Moist, chocolatey, and fantastic on its own, even without frosting, Miette’s double chocolate cake (see Meg Ray’s beautiful book!) tweaked for high altitude is my new favorite. Another thanks goes to the people at King Arthur flour, without whom we’d have a much more difficult time making scrumptious cake in the mountains!
I’ve included below a recipe for Italian Meringue, aka “Boiled Icing” or “Marshmallow Frosting”. It is an egg white frosting, stiffened with a sugar syrup cooked to the soft ball stage (approximately 220–225 degrees F, adjusting for 5000 ft. elevation; sea level target is 235 degrees).
High-Altitude Double Chocolate Cake
recipe adapted from Miette; makes two 6-inch cakes or a couple dozen cupcakes
- 2 oz. bittersweet chocolate, coarsely chopped
- 1 cup boiling water
- 1 ½ cups + 2 tbsp (8 oz.) all-purpose flour
- 1 ¼ cups (4.5 oz.) unsweetened cocoa powder Valrhona
- ½ tsp baking soda
- ¼ tsp baking powder
- ¾ tsp Kosher salt
- 1 cup plus 3 tbsp whole milk (or buttermilk, see note) room temperature
- 1 tsp apple cider vinegar (do not use if using buttermilk, see note)
- ½ tsp vanilla extract
- 2 large eggs room temperature
- ½ cup vegetable oil canola or safflower
- 2 ¼ cups less 2 tbsp (14 oz.) granulated sugar
Prepare two 6-inch cake pans by brushing inside with very soft butter and dusting with cocoa powder. Preheat oven to 375° F.
Put chopped chocolate in small bowl and pour over the boiling water; set aside to melt and cool.
Sift together into bowl: flour, cocoa, baking soda, and baking powder. Sprinkle with the salt and set aside.
Add cooled chocolate and vanilla to the milk and stir to combine.
Using whisk attachment on standing mixer, whisk eggs for a couple minutes on high speed, until foamy. Add the oil and whisk a minute on medium, then gradually add sugar and whisk a couple more minutes. Reduce mixer speed to low, then add the cooled chocolate and milk alternately with the sifted dry ingredients—aim for about four cycles, mixing just until incorporated.
Divide the batter between the prepared pans and bake until tops spring back when lightly touched with the tip of your finger or a tester inserted in the centers comes out clean, about 40–45 minutes.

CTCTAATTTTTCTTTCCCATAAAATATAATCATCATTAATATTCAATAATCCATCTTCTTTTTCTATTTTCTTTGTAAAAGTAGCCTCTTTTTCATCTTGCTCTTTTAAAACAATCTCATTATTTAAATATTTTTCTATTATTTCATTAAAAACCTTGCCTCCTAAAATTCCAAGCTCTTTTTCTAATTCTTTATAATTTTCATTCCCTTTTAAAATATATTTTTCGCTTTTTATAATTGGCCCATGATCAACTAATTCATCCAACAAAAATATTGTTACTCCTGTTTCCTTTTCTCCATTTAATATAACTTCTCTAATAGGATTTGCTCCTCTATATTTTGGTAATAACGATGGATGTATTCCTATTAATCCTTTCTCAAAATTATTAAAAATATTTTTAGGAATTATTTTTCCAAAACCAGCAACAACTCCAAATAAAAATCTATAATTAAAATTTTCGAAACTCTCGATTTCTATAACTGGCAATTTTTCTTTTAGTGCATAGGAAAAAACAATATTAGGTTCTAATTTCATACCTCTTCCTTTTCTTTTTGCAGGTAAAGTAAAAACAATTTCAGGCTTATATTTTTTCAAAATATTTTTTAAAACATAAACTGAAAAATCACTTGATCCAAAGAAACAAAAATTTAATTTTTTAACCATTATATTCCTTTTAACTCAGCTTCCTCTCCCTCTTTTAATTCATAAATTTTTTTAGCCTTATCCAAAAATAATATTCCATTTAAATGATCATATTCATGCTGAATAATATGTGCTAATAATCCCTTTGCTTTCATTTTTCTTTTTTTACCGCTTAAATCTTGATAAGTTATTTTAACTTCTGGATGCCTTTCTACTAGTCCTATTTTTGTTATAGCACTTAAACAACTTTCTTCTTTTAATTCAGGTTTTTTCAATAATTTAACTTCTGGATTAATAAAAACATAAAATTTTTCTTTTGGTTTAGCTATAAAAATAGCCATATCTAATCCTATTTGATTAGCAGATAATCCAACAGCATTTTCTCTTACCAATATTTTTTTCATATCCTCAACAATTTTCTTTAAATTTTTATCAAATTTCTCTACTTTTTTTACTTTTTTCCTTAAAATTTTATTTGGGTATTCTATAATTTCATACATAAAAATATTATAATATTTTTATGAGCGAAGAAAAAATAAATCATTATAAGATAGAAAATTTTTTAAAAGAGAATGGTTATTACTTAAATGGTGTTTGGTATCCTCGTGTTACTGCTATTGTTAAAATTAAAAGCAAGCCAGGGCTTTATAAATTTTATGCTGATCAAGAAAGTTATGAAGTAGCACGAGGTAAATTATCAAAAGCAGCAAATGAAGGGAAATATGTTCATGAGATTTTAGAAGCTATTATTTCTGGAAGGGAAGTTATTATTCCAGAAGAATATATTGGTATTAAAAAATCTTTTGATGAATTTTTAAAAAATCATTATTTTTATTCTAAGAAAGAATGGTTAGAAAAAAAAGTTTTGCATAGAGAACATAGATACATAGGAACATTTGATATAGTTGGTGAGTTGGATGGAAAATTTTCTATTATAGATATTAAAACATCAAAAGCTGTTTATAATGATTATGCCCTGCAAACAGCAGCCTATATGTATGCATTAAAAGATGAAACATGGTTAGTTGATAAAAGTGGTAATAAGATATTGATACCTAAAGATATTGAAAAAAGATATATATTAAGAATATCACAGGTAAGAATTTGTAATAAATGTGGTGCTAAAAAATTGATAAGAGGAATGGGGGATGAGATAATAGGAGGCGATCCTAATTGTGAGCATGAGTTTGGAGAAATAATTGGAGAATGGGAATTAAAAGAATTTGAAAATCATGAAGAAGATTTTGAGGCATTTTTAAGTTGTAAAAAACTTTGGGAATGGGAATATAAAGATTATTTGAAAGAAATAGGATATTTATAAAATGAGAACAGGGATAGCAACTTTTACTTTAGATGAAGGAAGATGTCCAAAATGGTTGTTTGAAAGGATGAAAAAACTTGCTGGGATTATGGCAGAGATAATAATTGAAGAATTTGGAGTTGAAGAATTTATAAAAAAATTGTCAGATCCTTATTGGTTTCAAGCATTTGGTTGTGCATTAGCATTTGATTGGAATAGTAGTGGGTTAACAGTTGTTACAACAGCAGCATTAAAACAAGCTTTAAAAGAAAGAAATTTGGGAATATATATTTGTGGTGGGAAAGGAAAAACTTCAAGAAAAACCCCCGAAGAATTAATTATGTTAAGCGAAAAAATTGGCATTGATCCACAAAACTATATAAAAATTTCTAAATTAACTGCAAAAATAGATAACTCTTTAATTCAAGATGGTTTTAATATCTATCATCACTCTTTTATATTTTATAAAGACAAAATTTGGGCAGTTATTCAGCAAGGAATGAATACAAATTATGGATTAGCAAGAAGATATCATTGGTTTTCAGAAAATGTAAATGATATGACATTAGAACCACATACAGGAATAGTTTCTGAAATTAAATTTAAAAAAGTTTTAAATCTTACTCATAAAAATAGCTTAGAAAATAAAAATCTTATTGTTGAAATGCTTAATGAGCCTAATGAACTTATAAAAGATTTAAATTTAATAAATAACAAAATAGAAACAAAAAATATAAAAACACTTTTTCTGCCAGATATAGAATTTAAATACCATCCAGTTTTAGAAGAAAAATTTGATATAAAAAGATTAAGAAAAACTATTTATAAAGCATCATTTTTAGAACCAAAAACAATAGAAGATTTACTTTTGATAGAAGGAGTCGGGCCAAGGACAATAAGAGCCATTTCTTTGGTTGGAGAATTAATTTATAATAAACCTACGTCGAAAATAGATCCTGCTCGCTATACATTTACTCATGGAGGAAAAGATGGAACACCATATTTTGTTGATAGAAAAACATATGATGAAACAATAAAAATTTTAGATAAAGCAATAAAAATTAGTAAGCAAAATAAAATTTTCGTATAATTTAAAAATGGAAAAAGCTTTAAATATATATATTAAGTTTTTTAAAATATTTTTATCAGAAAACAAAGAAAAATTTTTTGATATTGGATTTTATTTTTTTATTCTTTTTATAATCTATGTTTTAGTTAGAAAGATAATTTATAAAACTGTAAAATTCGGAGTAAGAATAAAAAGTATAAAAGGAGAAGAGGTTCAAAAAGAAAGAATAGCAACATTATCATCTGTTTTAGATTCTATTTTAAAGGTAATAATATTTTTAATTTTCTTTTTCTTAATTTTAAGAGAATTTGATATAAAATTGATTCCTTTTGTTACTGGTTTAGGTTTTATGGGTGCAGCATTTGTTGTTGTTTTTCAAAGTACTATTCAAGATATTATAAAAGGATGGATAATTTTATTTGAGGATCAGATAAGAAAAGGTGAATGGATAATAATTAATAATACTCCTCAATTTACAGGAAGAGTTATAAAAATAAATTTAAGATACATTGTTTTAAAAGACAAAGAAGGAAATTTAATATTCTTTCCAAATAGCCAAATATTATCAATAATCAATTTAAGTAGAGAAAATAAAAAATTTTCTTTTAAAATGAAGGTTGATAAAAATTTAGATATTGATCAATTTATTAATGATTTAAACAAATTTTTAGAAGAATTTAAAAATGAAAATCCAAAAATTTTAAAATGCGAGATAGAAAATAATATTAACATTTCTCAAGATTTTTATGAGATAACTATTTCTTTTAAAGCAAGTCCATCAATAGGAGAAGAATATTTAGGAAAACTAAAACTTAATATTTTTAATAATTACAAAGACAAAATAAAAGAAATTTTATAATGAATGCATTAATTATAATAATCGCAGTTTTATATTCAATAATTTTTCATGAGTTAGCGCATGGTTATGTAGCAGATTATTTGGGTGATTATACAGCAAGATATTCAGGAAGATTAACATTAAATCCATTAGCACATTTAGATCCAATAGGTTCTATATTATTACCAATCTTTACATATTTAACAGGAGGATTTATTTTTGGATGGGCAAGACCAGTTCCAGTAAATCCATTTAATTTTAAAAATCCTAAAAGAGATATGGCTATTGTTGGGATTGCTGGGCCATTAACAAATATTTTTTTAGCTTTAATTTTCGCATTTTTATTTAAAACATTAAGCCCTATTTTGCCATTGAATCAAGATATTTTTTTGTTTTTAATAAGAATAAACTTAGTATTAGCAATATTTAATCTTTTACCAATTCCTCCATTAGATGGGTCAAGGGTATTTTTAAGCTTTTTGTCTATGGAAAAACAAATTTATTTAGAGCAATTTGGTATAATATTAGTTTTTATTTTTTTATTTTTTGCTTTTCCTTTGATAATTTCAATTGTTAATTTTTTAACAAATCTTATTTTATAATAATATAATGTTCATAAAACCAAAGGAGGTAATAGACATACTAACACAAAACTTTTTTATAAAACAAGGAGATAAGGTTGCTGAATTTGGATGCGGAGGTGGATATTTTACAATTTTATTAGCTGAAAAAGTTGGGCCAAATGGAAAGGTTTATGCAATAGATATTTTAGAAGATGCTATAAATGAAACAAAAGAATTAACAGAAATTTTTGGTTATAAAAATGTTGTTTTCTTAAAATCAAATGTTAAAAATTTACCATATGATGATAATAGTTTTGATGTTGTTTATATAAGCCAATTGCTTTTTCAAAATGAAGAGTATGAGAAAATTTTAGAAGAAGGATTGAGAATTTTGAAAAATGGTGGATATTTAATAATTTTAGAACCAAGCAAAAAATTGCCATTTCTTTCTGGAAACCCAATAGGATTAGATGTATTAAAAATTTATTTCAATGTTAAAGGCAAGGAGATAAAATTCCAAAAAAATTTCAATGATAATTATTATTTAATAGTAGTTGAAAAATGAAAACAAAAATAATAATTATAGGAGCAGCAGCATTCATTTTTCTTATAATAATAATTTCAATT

Cool in pans for 20 minutes, then carefully run a knife or thin metal spatula around the edges of the cakes to loosen them, invert onto cooling racks and remove the pans. Let cool about 20 minutes longer, then either serve, or wrap tightly in plastic wrap and refrigerate until ready to frost and/or decorate—at least 1 hour or for up to 3 days. (You can pop the wrapped cake in a freezer bag and freeze for up to 2 months.)
Recipe Notes / Tips
- You can use either milk with the teaspoon of apple cider vinegar or buttermilk in this recipe.
- Use unsweetened cocoa instead of white flour to dust the pans when you're making chocolate cakes - works great and looks a lot better on the finished product!
- This recipe makes great cupcakes. Bake 375°F for 20-25 minutes until top springs back with a gentle finger touch.
Italian Meringue (also known as "Boiled Icing" or "Marshmallow Icing")
makes enough to frost a double layer cake or two dozen cupcakes
- 3 egg whites
- ¼ tsp cream of tartar
- 1 tsp vanilla extract
- 1 pinch kosher salt
- ¾ cup granulated sugar
- ¼ cup water
Whisk egg whites until foamy, using whisk attachment on a stand mixer. Sprinkle in the cream of tartar, vanilla, pinch of salt, then gradually increase speed to high and whisk until egg whites hold soft peaks. Turn the speed to low as you make the sugar syrup (next step).
Combine the sugar and water in a small saucepan and set on the stovetop over medium heat. Cook, without stirring, until sugar is dissolved and temperature reaches soft-ball stage on a candy thermometer (approx. 225 degrees F at 5000 ft. elevation). Dribble the boiling sugar syrup into the egg whites, increase mixer speed to medium, and beat until cool and egg whites form stiff, shining, "upstanding peaks" (thanks Julia Child!) Use immediately to frost a cake, top a meringue tart, or make meringue cookies.